Brodie’s burden: Impossible expectations Croft must carry
There is perhaps no greater individual burden in the NRL than the one Brodie Croft now carries and every day at Broncos training, it greets him - a living, breathing burden of brilliance.
As Croft walks out on to the pristine turf of Brisbane's $27 million training facility, he barks and drives the offence of the Broncos with one tiny yet gargantuan figure standing nearby, watching the young halfback do his thing.
The person, indeed that very burden, is none other than Allan Langer. The Broncos' greatest halfback. A 258-game legend.
Now the Broncos assistant coach, his 165cm shadow may not be imposing but his magical playing record is and it unwittingly, imperceptibly, haunts every Broncos No.7 who has gone after him.
His cheeky grin still intact at age 53, Langer is such a warm-loving spirit he would hate to be a burden on anyone, but even he is aware of the Red Hill roadkill that has chewed up and spat out a string of promising halfbacks.
Since the Broncos' last premiership win in 2006, 18 players have worn the Brisbane No.7 jumper "Alf" made famous.
Shane Perry. Michael Ennis. Shaun Berrigan. Corey Norman. Joel Moon. Karmichael Hunt. Peter Wallace. Ash Taylor. Benji Marshall. Ben Hunt. Kodi Nikorima.
These are some of the names who have been thrust into the Broncos' hot seat and while some have had moments of glory - Perry helped Darren Lockyer steer Brisbane to their '06 title - none have truly stamped a Langer-like dominance.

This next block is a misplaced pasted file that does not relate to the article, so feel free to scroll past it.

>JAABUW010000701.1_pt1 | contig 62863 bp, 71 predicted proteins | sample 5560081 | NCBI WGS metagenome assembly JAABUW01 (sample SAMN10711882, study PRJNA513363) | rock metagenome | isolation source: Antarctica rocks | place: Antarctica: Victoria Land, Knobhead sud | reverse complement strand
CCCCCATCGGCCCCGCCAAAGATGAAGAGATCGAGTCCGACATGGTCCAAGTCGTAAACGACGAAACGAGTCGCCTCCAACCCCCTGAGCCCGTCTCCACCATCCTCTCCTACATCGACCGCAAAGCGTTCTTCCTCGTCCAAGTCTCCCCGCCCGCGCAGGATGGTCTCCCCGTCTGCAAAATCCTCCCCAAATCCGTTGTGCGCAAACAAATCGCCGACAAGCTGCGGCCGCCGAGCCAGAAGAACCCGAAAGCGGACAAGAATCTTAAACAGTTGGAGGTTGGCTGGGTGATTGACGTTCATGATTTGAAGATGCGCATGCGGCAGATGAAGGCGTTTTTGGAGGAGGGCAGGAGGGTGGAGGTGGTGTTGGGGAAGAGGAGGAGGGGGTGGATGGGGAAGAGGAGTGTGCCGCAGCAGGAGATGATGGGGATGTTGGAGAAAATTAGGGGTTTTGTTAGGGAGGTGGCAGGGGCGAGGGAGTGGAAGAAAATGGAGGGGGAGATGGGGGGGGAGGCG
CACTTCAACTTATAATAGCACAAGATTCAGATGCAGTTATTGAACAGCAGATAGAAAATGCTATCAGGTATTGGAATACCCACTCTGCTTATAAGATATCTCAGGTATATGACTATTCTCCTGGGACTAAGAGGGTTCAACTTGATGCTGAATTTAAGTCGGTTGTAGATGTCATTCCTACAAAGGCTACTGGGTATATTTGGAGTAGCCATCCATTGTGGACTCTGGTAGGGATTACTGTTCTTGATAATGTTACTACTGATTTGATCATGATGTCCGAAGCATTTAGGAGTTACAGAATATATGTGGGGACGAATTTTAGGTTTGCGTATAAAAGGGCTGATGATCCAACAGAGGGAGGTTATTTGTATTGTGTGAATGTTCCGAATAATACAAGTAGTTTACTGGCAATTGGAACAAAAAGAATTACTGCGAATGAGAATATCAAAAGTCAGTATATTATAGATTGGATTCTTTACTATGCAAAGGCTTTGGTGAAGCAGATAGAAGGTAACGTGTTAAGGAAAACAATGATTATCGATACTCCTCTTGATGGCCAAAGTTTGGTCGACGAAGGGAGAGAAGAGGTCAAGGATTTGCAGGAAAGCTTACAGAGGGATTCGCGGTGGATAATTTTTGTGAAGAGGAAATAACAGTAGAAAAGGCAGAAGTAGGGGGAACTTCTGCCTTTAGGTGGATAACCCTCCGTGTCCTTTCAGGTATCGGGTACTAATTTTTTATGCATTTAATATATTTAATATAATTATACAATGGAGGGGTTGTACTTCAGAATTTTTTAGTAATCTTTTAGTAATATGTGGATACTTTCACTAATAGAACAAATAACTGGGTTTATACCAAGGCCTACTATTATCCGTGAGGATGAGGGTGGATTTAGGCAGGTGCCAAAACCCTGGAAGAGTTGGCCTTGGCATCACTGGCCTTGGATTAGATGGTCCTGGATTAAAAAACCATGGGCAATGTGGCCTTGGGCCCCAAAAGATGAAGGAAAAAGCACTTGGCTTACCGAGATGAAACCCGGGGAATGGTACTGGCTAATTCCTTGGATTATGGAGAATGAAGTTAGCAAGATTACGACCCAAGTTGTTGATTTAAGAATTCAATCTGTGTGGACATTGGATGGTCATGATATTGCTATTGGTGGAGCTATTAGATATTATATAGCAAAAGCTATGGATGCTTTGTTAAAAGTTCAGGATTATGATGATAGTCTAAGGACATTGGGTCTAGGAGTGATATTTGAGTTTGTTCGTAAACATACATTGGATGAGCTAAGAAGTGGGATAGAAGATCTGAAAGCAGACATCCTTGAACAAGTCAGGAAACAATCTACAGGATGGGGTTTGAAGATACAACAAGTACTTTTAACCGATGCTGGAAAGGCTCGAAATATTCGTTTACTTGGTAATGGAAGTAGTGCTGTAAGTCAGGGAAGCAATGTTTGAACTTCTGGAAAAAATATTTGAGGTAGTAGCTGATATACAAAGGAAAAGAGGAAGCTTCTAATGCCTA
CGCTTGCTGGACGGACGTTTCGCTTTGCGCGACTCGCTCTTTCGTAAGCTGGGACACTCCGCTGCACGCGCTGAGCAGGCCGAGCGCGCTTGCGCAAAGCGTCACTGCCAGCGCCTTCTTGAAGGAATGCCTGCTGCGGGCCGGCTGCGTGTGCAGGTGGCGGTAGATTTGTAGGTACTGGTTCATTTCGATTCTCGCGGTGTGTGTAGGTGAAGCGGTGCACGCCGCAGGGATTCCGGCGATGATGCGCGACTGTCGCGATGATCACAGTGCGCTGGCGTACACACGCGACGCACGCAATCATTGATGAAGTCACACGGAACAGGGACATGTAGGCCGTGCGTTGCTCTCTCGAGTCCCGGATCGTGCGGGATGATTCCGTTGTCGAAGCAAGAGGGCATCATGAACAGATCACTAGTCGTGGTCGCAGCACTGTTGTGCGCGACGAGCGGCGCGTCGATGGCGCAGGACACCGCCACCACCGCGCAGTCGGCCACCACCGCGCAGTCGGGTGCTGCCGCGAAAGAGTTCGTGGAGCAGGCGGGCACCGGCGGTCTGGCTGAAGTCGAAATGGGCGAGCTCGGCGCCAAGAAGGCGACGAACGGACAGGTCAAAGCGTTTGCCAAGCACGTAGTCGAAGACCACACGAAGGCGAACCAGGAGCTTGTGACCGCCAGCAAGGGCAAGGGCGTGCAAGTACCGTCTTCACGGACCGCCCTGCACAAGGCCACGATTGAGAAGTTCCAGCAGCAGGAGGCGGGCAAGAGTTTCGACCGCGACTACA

"Bloody Alfie," Hunt, now at the Dragons, told this columnist at the NRL Nines in February.
"He ruined it for all of us."
Which brings us to Croft, age 22, and the riddle that surrounds him.
There is a saying in the NRL - players who depart the mighty Melbourne Storm don't leave the best team of the past decade and become better players somewhere else.
Yet that is what the Broncos are hoping for, and demanding of, Croft, who arrived at Red Hill over summer following a departure from the Storm as mysterious as aircraft that disappear in the Bermuda Triangle.
In looks and style, Croft was the next Cooper Cronk. He was Melbourne's Anointed One.
Yet in the space of 12 months, he went from being the Storm's grand final halfback in 2018 to a passenger sensationally axed by coach Craig Bellamy on the eve of last year's finals series.
Publicly, the Storm offer nothing but polite bouquets over Croft's strange exit.
Privately, there is more to the story - there always invariably is - and the central theme was Croft's ability to handle pressure when the heat is on.
The Storm were concerned with some of Croft's option-taking in clutch moments. More than once, he left Melbourne's senior playmakers, Cameron Munster and Cameron Smith, frustrated by orchestrating plays that went against Bellamy's carefully-manicured game plan.
The counterargument is that Croft, as a halfback, should have every right to own the result, pulling a string when he sees fit.
And therein lies the key for Brisbane.
They say styles make fights. It may be the style of player that didn't work for Melbourne could be the halfback that is the making of both the Broncos and the man outside Croft, five-eighth Anthony Milford.
Croft will never have Langer's instinctive magic but his displays in the opening two rounds suggest he is the confident, controlling organiser the Broncos crave to ease the strain on Milford.
At Melbourne, Croft was stuck between two playmaking top dogs in Smith and Munster.
At the Broncos, he can run the show, be his own man - and prove there is life after Langer.
Originally published as Brodie's burden: Impossible expectations Croft must carry